Tagged with “space” (141)

  1. Free Thinking Festival: Time, Space and Science

    Carlos Frenk, Eugenia Cheng, Jim Al-Khalili and Louisa Preston debate time and space.

    Carlos Frenk, Eugenia Cheng, Jim Al-Khalili and Louisa Preston debate time and space with presenter Rana Mitter and an audience at Radio 3’s Free Thinking Festival at Sage Gateshead.

    We can measure time passing but what actually is it? What do scientists mean when they suggest that time is an illusion. Can time exist in a black hole? Is everyone’s experience of time subjective? What is the connection between time and space? How does maths help us understand the universe?

    Professor Carlos Frenk is founding Director of the Institute for Computational Cosmology at Durham University and the winner of the Gold Medal of the Royal Astronomical Society in 2014.

    Dr Eugenia Cheng is Scientist in Residence at the School of the Art Institute of Chicago and an Honorary Fellow of the University of Sheffield. She is trilingual, a concert-level classical pianist and the author of Beyond Infinity: An Expedition To The Outer Limits Of The Mathematical Universe.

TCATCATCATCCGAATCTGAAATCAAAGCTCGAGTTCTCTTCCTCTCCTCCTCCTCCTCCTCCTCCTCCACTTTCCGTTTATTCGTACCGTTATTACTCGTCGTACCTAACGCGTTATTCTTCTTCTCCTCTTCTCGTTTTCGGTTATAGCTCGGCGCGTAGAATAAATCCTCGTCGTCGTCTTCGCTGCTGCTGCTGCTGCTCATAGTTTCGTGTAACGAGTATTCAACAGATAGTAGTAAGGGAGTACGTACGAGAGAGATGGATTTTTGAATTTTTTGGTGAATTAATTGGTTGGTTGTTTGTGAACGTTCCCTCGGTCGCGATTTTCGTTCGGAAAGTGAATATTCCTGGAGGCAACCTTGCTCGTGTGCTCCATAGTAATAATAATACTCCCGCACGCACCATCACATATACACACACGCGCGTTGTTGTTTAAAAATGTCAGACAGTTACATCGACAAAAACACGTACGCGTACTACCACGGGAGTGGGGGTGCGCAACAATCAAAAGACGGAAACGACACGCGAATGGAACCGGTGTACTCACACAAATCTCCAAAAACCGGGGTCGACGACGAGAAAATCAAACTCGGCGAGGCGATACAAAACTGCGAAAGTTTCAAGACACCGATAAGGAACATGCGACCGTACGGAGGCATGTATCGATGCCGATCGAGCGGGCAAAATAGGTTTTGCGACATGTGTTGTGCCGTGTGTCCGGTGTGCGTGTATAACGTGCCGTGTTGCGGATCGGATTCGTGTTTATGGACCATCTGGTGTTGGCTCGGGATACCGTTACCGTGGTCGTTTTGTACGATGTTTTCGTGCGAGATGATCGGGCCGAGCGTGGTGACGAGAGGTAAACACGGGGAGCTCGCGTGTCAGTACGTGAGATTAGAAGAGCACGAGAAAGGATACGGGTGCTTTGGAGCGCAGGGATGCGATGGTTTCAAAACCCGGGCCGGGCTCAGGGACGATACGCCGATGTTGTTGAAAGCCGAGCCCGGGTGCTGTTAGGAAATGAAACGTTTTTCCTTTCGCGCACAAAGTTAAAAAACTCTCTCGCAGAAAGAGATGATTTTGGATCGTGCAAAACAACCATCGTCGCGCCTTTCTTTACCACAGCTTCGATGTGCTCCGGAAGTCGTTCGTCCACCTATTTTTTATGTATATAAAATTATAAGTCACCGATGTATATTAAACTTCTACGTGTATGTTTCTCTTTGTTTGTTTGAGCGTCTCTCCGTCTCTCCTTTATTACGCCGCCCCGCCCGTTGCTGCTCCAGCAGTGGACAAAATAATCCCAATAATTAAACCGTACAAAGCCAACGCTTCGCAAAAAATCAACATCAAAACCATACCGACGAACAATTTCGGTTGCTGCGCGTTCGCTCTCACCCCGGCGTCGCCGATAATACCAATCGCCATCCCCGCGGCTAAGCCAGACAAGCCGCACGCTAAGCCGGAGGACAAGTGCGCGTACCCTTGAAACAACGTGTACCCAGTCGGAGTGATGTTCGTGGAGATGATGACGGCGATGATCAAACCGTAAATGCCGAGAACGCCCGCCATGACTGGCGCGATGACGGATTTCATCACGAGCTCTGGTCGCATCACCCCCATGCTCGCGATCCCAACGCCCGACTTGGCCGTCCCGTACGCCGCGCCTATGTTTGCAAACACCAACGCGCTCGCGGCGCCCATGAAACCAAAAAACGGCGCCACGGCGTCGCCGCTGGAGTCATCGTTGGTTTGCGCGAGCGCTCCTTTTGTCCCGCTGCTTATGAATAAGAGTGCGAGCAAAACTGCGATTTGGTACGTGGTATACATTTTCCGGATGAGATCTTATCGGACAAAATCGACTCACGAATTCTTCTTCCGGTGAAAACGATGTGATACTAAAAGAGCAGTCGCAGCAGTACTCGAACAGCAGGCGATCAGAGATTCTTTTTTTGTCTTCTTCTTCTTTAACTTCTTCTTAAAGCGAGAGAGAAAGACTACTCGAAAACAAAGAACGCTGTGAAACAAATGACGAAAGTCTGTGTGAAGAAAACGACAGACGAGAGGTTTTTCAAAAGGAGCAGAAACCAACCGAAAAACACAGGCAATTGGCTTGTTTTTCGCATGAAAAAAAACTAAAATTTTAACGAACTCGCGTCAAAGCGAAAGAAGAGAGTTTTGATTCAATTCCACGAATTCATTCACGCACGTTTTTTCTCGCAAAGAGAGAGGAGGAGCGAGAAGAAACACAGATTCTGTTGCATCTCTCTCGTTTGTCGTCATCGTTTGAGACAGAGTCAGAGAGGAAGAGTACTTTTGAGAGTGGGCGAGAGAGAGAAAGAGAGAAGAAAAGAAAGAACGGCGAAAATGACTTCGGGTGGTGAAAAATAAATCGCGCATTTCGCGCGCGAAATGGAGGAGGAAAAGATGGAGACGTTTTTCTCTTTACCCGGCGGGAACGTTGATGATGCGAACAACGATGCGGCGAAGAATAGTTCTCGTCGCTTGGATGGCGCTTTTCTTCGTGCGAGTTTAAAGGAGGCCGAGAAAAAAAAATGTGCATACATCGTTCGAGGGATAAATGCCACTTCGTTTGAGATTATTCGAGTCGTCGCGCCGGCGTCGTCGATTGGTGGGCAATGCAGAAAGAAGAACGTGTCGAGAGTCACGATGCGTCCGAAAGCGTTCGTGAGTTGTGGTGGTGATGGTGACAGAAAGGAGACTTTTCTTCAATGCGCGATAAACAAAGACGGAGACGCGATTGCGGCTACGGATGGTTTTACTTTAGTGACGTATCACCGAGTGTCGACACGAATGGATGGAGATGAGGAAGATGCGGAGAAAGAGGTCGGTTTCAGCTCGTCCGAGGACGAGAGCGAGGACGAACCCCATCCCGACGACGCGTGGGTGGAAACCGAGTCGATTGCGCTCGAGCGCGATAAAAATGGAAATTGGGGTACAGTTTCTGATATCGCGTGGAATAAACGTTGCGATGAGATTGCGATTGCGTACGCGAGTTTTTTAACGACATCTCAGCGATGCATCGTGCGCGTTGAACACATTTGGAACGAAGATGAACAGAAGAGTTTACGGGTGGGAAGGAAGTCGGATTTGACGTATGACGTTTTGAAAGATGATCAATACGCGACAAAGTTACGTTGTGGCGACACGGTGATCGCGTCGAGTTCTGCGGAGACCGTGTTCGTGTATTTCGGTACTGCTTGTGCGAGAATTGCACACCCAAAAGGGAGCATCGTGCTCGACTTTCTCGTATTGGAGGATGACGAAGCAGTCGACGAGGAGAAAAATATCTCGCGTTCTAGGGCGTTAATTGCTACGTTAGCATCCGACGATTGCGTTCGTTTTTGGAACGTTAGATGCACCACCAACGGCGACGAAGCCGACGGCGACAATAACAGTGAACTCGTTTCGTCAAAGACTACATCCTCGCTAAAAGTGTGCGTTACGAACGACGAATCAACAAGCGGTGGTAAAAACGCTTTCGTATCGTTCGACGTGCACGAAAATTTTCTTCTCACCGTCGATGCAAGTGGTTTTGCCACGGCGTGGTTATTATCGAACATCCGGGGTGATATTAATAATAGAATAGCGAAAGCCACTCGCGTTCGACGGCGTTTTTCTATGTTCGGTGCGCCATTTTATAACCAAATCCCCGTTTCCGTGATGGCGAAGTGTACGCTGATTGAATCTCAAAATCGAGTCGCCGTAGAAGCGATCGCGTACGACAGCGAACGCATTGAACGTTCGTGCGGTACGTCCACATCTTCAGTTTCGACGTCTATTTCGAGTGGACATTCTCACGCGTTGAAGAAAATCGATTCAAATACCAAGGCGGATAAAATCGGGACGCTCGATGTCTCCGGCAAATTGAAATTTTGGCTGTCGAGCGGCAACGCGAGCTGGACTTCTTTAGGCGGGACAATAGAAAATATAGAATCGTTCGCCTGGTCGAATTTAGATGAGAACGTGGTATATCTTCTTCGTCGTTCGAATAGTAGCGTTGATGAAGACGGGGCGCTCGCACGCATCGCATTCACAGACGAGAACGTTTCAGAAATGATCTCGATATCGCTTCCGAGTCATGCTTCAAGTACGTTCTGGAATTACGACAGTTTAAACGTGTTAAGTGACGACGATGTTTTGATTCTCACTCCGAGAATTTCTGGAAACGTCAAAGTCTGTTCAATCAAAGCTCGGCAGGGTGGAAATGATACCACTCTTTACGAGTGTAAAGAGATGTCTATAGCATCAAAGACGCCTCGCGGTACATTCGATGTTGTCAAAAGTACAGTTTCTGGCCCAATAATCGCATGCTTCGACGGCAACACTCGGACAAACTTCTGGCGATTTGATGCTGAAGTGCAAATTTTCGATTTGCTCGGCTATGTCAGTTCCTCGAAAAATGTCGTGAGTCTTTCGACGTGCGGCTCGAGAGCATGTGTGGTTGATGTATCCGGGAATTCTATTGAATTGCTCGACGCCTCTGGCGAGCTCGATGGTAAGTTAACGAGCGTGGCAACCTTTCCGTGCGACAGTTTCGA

Jim Al-Khalili is Professor of Physics at the University of Surrey and presenter of BBC Radio 4’s The Life Scientific and TV documentaries. His books include Paradox: the Nine Greatest Enigmas in Science, Black Holes, Wormholes and Time Machines and Quantum: a Guide for the Perplexed.

    Dr Louisa Preston is a UK Space Agency Aurora Research Fellow. An astrobiologist, planetary geologist and author, she is based at Birkbeck, University of London. Her first book is Goldilocks and the Water Bears: the Search for Life in the Universe.